Recently, I have been thinking about how coaching isn’t something you do “to someone”. It is something you do with someone. I used to think coaching was about structures and protocols, but now I think the heart of coaching is in the conversations I have with my colleagues, the learning we do together. My colleagues push me. They ask me questions that I don’t know the answers to. I used to think I had to know the answers, but I realize now that the most important learning happens when we co-construct the answers together.
This blog post is co-written by Deb Hatt and I. This year, I am working with the math specialists in our district to design and implement a collaborative intervention model.
I am a math specialist at one of our elementary schools. Sarah and I have worked together for a long time. During Sarah’s last year in the classroom, we co-taught fourth grade. I work closely with the third grade teacher in my building. We meet weekly to plan together, and we co-teach daily. I also work with some of the third grade students during the school wide intervention block for grades 3-5. This morning I showed Sarah this representation of a 3rd grade student’s work.
Take a minute to notice and wonder. What do you think this student is doing?
Here is what Deb and I noticed:
- The student is flexibly regrouping based on what he needs.
- He knows how to keep track of his regroupings using expanded form.
- He might prefer subtracting multiples of tens.
- His regroupings are based on the properties of operations, as opposed to the place based structure of our number system.
Here is what we wonder:
- How would this student use the same strategy without expanded form?
- Will this strategy become cumbersome with larger numbers?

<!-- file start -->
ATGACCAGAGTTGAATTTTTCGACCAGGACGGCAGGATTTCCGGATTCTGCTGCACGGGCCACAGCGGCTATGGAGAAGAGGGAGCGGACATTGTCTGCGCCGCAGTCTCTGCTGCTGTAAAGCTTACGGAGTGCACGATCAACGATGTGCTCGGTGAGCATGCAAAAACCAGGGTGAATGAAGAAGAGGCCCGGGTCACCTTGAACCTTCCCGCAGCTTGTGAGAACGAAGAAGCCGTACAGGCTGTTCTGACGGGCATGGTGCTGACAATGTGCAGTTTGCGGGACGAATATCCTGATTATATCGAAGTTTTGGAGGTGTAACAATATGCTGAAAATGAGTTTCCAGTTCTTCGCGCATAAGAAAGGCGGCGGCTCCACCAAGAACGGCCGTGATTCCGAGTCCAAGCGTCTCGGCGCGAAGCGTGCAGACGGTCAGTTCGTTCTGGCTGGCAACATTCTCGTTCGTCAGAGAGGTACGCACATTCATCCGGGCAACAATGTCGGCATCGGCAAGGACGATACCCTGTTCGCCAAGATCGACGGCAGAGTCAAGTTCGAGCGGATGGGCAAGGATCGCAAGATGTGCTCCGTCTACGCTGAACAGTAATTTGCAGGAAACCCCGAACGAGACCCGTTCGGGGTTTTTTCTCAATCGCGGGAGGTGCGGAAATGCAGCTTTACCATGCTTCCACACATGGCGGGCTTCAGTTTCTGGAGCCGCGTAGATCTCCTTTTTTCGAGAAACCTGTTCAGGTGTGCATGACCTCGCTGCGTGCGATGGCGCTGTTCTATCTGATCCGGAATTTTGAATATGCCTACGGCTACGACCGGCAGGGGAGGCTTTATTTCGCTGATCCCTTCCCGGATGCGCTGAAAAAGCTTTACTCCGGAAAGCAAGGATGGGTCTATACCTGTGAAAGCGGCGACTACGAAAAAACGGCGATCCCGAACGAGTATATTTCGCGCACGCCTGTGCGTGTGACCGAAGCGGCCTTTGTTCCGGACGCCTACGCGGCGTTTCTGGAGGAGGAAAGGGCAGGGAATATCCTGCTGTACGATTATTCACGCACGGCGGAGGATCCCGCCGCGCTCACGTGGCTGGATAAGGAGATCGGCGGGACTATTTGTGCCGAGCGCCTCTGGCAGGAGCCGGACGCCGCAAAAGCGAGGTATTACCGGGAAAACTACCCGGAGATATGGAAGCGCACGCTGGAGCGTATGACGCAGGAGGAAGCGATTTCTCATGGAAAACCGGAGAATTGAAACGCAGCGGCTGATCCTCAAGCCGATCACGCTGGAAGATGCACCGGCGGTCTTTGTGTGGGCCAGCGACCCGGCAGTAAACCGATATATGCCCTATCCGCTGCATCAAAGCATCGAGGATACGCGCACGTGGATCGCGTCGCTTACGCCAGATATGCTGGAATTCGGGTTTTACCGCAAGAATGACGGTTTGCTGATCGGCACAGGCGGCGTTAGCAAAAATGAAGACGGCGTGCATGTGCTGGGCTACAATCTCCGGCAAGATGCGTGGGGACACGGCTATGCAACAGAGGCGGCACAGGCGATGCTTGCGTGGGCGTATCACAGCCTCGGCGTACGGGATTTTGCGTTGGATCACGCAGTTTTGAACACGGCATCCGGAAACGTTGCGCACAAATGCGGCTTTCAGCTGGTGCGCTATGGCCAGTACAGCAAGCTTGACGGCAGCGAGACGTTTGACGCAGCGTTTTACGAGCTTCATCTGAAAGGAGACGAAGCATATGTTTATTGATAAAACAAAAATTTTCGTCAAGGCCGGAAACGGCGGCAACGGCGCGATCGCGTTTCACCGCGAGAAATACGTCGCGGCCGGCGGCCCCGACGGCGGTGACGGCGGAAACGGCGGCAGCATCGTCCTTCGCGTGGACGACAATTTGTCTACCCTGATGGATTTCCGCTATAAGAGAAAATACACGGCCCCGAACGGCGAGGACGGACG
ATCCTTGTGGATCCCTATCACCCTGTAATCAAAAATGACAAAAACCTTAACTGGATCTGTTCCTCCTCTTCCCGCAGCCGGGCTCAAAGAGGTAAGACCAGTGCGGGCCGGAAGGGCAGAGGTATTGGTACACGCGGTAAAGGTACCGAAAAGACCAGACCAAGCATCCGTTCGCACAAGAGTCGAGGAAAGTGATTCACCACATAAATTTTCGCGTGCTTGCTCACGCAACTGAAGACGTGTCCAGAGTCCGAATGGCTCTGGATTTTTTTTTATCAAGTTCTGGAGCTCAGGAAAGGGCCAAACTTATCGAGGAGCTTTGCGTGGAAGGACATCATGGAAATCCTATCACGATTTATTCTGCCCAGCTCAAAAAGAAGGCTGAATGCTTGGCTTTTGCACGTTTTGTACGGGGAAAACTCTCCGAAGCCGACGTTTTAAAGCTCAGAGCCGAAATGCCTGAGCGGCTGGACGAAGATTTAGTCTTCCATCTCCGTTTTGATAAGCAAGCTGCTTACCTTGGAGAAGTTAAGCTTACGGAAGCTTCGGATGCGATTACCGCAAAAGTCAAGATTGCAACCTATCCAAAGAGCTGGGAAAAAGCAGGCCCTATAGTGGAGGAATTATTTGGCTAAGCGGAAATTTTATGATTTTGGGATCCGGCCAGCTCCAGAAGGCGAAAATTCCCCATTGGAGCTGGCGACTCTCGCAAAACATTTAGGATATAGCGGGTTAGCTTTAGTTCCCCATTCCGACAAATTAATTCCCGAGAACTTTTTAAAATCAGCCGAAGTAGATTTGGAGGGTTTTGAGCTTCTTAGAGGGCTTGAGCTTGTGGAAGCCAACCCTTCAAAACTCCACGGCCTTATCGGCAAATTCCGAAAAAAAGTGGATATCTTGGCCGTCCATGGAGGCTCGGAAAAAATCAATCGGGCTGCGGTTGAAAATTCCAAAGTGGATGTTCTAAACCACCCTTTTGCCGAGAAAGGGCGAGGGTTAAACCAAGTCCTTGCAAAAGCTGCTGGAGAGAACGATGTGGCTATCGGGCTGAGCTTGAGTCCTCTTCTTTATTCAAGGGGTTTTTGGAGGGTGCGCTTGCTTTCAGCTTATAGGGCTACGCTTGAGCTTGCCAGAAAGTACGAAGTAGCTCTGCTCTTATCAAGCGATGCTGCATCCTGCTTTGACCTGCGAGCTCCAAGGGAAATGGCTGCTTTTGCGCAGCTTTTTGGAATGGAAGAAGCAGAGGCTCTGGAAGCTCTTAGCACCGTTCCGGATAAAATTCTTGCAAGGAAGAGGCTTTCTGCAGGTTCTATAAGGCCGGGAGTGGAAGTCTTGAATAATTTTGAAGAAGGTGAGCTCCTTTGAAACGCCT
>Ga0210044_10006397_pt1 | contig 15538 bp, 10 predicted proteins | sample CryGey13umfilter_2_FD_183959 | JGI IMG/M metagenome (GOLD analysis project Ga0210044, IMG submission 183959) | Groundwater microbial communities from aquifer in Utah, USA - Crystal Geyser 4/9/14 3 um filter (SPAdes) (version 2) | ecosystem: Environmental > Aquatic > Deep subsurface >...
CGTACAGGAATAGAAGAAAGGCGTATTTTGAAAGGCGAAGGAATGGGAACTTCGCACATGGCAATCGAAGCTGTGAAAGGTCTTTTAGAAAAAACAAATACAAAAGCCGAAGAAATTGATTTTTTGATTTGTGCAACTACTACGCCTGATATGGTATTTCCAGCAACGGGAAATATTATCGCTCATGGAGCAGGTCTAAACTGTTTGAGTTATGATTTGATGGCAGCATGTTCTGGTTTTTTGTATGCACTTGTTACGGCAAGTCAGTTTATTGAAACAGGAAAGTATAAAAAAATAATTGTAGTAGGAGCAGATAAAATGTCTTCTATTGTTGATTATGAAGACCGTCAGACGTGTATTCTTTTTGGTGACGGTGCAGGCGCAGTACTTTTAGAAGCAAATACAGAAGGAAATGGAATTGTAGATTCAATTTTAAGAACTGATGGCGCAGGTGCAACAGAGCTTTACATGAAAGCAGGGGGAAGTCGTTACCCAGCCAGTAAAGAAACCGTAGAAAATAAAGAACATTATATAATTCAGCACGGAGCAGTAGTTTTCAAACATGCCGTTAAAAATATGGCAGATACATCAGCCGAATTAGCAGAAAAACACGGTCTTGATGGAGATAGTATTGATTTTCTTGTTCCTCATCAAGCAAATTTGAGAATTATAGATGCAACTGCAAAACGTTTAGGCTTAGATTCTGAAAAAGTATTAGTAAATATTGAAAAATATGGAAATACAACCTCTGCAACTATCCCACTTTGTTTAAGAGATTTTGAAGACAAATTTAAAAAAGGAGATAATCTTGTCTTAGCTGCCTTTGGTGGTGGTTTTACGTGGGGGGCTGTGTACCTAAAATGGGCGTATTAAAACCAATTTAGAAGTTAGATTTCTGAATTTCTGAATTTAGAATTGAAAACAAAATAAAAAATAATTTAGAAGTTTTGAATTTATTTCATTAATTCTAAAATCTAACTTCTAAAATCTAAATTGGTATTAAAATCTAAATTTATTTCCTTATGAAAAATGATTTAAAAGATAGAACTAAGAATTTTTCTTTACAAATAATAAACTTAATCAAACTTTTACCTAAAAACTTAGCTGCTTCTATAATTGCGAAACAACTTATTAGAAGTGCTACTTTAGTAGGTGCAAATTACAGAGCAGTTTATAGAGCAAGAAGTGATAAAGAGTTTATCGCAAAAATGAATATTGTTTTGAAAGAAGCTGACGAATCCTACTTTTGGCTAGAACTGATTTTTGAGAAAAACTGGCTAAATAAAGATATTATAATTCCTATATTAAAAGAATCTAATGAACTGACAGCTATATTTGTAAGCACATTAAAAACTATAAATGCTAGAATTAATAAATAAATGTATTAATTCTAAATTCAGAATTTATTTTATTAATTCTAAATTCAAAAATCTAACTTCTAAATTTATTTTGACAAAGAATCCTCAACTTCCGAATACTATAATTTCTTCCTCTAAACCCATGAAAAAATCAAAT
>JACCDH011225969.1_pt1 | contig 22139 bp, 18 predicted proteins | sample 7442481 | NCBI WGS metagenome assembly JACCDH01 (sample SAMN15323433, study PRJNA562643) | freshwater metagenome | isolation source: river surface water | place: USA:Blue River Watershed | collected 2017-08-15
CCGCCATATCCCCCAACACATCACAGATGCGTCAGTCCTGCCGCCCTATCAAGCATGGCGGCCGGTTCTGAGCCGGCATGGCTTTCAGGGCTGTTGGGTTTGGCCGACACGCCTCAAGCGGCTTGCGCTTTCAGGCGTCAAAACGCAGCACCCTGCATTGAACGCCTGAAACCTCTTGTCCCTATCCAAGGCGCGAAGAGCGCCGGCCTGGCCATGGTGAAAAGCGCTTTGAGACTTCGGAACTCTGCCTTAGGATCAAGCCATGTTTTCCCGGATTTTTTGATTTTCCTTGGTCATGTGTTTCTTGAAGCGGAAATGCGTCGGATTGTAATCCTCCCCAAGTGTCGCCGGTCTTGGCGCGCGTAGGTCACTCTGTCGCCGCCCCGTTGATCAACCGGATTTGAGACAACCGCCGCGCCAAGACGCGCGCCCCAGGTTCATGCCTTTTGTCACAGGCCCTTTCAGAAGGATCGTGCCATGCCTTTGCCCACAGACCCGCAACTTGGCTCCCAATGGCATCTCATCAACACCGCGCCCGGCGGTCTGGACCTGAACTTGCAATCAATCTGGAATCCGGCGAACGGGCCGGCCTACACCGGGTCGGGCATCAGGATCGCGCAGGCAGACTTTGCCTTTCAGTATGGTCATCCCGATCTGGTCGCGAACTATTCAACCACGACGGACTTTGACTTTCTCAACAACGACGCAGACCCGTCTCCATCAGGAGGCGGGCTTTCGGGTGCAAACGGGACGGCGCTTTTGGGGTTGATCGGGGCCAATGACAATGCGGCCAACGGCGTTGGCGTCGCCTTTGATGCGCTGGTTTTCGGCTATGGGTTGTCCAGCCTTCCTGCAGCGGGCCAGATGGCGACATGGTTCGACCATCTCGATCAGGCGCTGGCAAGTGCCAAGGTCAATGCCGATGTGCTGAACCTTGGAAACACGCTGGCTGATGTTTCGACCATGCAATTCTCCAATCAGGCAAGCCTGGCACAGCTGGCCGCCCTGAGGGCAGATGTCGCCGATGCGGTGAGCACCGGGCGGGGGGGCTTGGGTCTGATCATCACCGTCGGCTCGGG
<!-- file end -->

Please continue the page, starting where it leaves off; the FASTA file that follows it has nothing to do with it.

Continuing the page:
- If he tries to use this strategy without expanded form, will he forget about the true value of all of the digits he is subtracting?
- How do we honor student agency while simultaneously introducing other perspectives and strategies that highlight the useful structures of our number system?
Deb and I talked for awhile about what to do next. Neither of us knew the answer. I asked Deb what she was thinking about doing.
I talked to Carolyn about this strategy at length. I really wanted her opinion as an experienced 3rd grade teacher. We both thought it was fascinating, but had some qualms about what comes next. We see a lot of place value understanding in Sam’s work in general, but we worried that might be lost if he tried to make his strategy look more “compact”, like the algorithm. Would he remember that the 6 was worth 6 tens when he was presented with 38-6? We thought it would be interesting to explore further with him.
Now I’m thinking that I want to encourage him to continue using this strategy, but also use a strategy based on place value.
I said, “Tell me more about why you want him to use the strategy based on place value.”
“We emphasize these strategies based on place value and I am wondering why,” I said to Sarah. “I feel this strong urge to teach him place value strategies, but I’m asking myself why?” I felt like using place value strategies helped me so much as a mathematician, but in that moment, I was struggling to see why Sam would want or need to use them if this strategy is working so well for him.
“I am wondering the same thing,” I said, “ it seems like we should teach him to use the place value structure, but I don’t know if I can say why. Let’s play it out. Why does he need to know place value strategies?”
“Well, I really want him to use numbers flexibly,” I started. “I don’t want him to only think about adding and subtracting what he needs. We have this wonderful system of tens. The ten structure is so helpful when we think about multiplication, division, exponents. I want him to have flexibility with numbers, not just be confined to adding and subtracting small bits.”